Haiti: Moving moments
When you work at HelpAge, you lose your "age-blindness" very quickly. I sat at the departure gates at JFK for the flight to Port-au-Prince, and noticed how many travellers were older Haitians. Many were travelling alone or with young children.
Six travellers required wheelchair assistance. I wondered how easy it is to get around in post-earthquake Haiti for those with mobility issues.
And then coincidentally, on my first full day in the country I sat in on some training that was tackling this very issue, among many others.
Care for the especially vulnerable
US organisation, Kissito International, have offered to provide the staff at the care homes supported by HelpAge, the basic tools to care for especially vulnerable older people.
When I arrived, Kimberly Green (Senior Vice President of Post Acute Services) from Kissito was already in full swing, presenting to the staff of the care homes what she and her colleagues had found visiting the care homes:
"When we went out, we saw the patients were very clean, very happy. And in bed. When we talked to staff about getting the residents out of bed and the importance of remaining mobile, they replied they hadn't been trained in these aspects of care.
"It's very important as we age to keep our muscles stretched and active. We need them for eating, dressing, grooming... If we can't help the residents remain mobile, they can't help themselves. And they decline.
"We think we're helping them to dress, to eat, and so on. But if they can do it themselves, and we're doing it for them, we're contributing to their decline. Our job as caregivers is to help them help themselves.
"We did simple exercises and massages with residents in the homes in Leogane, and the older people there loved them, they got very excited. They loved having their hands and fingers massaged. Their one worry was this was going to be the one and only time they had these exercises."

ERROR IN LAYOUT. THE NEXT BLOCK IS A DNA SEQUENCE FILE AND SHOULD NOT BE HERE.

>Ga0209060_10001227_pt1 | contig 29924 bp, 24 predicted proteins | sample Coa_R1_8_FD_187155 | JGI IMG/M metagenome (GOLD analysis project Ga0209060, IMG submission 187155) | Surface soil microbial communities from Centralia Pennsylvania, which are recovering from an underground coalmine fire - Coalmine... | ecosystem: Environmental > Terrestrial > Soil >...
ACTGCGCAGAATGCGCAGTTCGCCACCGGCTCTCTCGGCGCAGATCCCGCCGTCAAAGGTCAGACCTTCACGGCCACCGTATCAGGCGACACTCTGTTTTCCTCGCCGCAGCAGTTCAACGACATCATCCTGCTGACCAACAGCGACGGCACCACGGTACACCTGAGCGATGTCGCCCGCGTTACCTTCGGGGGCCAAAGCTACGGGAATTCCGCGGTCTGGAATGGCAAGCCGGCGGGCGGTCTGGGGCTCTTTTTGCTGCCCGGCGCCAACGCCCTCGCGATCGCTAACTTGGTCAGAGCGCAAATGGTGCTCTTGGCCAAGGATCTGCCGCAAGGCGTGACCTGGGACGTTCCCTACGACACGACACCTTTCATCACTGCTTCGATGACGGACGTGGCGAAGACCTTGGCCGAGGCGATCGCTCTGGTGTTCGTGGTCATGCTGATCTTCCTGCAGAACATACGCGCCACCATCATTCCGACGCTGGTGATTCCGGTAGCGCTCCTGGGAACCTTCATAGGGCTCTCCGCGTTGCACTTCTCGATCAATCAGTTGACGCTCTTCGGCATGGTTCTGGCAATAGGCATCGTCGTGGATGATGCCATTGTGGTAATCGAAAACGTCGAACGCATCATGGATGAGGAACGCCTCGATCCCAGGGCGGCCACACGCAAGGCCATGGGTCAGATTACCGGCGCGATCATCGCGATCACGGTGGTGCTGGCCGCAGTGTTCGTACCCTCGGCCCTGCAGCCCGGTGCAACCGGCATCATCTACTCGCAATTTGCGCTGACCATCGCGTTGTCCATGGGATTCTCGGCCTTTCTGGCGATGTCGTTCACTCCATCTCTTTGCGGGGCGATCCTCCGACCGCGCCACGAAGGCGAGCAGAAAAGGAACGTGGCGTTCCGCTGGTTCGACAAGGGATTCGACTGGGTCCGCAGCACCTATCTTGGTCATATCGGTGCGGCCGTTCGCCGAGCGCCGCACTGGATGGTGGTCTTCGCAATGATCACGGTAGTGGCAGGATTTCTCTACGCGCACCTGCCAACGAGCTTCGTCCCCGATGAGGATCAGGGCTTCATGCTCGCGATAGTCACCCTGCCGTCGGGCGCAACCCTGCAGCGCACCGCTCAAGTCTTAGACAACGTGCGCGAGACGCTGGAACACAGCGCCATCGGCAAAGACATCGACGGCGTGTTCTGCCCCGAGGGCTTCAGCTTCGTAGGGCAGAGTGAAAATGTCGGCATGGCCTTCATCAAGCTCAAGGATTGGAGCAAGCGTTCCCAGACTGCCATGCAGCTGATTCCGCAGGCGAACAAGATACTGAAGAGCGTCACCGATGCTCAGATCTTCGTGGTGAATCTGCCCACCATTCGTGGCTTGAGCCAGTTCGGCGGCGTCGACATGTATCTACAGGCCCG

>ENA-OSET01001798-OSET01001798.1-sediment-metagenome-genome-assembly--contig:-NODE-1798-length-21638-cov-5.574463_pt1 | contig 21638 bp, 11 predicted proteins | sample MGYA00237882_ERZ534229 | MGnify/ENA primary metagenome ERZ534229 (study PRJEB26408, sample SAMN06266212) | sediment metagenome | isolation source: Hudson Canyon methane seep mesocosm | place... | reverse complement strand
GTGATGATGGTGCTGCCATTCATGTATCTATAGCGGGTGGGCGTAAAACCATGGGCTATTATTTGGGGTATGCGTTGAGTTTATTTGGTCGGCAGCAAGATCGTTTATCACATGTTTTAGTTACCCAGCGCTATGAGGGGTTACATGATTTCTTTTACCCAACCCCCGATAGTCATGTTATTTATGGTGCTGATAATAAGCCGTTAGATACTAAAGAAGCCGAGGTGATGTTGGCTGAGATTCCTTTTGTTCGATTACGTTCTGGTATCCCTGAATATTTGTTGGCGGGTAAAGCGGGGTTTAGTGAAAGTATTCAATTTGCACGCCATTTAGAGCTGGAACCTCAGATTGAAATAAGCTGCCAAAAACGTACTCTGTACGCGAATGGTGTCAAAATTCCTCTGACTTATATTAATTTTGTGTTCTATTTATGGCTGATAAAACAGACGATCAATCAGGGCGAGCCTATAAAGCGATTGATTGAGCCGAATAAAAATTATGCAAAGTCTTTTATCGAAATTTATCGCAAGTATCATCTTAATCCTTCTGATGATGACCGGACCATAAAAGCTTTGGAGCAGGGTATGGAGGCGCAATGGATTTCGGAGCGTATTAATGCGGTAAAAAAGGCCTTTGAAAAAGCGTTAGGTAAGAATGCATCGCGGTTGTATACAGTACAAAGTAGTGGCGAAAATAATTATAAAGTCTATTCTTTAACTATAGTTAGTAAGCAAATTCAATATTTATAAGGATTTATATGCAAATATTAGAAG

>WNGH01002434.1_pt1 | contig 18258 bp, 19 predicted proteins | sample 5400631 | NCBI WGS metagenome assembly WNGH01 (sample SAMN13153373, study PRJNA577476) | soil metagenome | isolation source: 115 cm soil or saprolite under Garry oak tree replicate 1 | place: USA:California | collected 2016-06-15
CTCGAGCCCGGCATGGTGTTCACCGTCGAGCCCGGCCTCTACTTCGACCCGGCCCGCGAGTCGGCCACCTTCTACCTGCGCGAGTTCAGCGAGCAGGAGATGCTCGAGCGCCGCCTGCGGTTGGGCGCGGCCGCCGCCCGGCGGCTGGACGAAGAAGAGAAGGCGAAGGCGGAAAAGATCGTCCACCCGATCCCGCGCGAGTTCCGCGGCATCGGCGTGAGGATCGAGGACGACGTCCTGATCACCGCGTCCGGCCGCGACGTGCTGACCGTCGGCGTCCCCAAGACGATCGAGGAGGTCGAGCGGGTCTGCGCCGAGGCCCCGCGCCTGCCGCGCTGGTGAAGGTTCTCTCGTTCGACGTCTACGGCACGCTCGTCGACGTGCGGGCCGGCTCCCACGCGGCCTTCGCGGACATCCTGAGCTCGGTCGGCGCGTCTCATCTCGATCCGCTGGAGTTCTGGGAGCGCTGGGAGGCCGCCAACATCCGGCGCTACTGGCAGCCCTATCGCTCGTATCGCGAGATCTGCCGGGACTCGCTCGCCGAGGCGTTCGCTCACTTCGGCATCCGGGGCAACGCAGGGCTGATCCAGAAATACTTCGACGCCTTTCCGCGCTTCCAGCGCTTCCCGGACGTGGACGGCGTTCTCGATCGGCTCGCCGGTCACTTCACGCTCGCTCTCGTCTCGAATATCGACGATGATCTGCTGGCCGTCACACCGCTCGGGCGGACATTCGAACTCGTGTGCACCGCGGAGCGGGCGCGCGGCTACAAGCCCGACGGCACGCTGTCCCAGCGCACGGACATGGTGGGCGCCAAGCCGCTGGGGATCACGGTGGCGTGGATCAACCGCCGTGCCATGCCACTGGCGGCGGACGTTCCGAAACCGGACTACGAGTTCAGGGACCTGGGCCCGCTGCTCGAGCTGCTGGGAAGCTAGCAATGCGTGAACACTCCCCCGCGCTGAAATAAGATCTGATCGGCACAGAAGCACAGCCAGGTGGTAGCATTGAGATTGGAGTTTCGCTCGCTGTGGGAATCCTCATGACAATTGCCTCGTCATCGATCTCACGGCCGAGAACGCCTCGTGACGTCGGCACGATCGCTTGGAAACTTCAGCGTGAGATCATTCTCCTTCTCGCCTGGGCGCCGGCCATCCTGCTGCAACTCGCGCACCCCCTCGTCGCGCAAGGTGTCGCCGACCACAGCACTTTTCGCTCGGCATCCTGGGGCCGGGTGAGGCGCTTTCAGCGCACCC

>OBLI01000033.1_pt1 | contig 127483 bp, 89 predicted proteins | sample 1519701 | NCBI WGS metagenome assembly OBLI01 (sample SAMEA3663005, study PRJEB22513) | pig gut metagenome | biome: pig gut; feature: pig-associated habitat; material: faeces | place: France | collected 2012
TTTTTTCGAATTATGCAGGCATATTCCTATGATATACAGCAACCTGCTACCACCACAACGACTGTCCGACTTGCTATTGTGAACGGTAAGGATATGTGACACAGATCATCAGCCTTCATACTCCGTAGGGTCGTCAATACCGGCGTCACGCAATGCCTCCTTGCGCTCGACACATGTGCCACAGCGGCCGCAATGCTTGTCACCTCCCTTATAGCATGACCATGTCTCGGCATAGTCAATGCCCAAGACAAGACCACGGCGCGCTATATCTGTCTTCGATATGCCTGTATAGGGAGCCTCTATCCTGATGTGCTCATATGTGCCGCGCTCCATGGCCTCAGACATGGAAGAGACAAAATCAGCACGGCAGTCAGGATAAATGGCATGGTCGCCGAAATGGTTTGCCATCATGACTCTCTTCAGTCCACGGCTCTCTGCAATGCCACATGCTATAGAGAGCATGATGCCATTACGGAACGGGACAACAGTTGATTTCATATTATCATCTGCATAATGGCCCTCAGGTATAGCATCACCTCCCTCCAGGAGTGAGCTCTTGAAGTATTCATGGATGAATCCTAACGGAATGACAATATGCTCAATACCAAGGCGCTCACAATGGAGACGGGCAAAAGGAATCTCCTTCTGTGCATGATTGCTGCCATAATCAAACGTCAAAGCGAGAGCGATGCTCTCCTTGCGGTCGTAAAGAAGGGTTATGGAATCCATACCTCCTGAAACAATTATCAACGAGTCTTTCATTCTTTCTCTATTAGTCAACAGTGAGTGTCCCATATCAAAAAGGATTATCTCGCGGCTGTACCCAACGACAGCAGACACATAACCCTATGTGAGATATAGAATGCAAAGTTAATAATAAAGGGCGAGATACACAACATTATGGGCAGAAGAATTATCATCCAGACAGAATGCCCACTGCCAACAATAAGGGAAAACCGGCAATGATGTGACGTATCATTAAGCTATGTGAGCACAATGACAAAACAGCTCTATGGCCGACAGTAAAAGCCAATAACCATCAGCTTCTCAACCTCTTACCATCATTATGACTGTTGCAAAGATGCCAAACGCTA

It was clear from watching the care home staff there that they certainly intended these exercises to continue. It helped by having a demonstration on each other to show how soothing and relaxing and hand massage was!
Kimberly went on to say: "If we add some music to these simple exercises it becomes an exercise class. It can be done, and needs to be done. Tightening muscles are very painful. Your patients are in pain when they don't exercise."
Kimberly gave an example of a very short exercise programme used in the US called "Happy Feet" - simply getting people out of their chairs, moving, then getting back down again. This should be done several times a day.
Kimberly also provided real practical advise to the care home staff: "Of course the needs in terms of specialist equipment is great, and there's a shortage, but I was amazed when I noticed that most of the older people in the care homes who were in wheelchairs were in chairs the wrong size for them. This can be a serious problem. I saw one woman whose feet did not touch the ground. This can lead to swelling and blood clots. So here's the solution - move people around and find which chair suits which person."
"If you don't use it, you lose it"
Kimberly's colleague, Angie Mattocks (Chief Nursing Officer) talked a lot about the emotional wellbeing of the residents in the case homes: "We realise that many of the older people here have a lot of fear," she says. "We have to help them to reduce their fear. Good caregiving will help. We need to be encouraging, and persuasive.
"We saw a lot of residents just sitting around" said Angie "it isn't good for them in terms of mobility but also in terms of brain activity. The elderly brain must be used".
Angie had the best catchphrase of the day "If you don't use It, you lose It".
Again, the care home staff wanted to know what they could do and what kind of activities to offer.
Angie answered with a simple question: "What did they used to do? What was their job when they were younger? Did they cook? Did they make furniture? Find activities that simply interest them."
She summed up by saying: "You know, our residents are like us, they didn't choose this for themselves."
Read more about HelpAge's work in Haiti.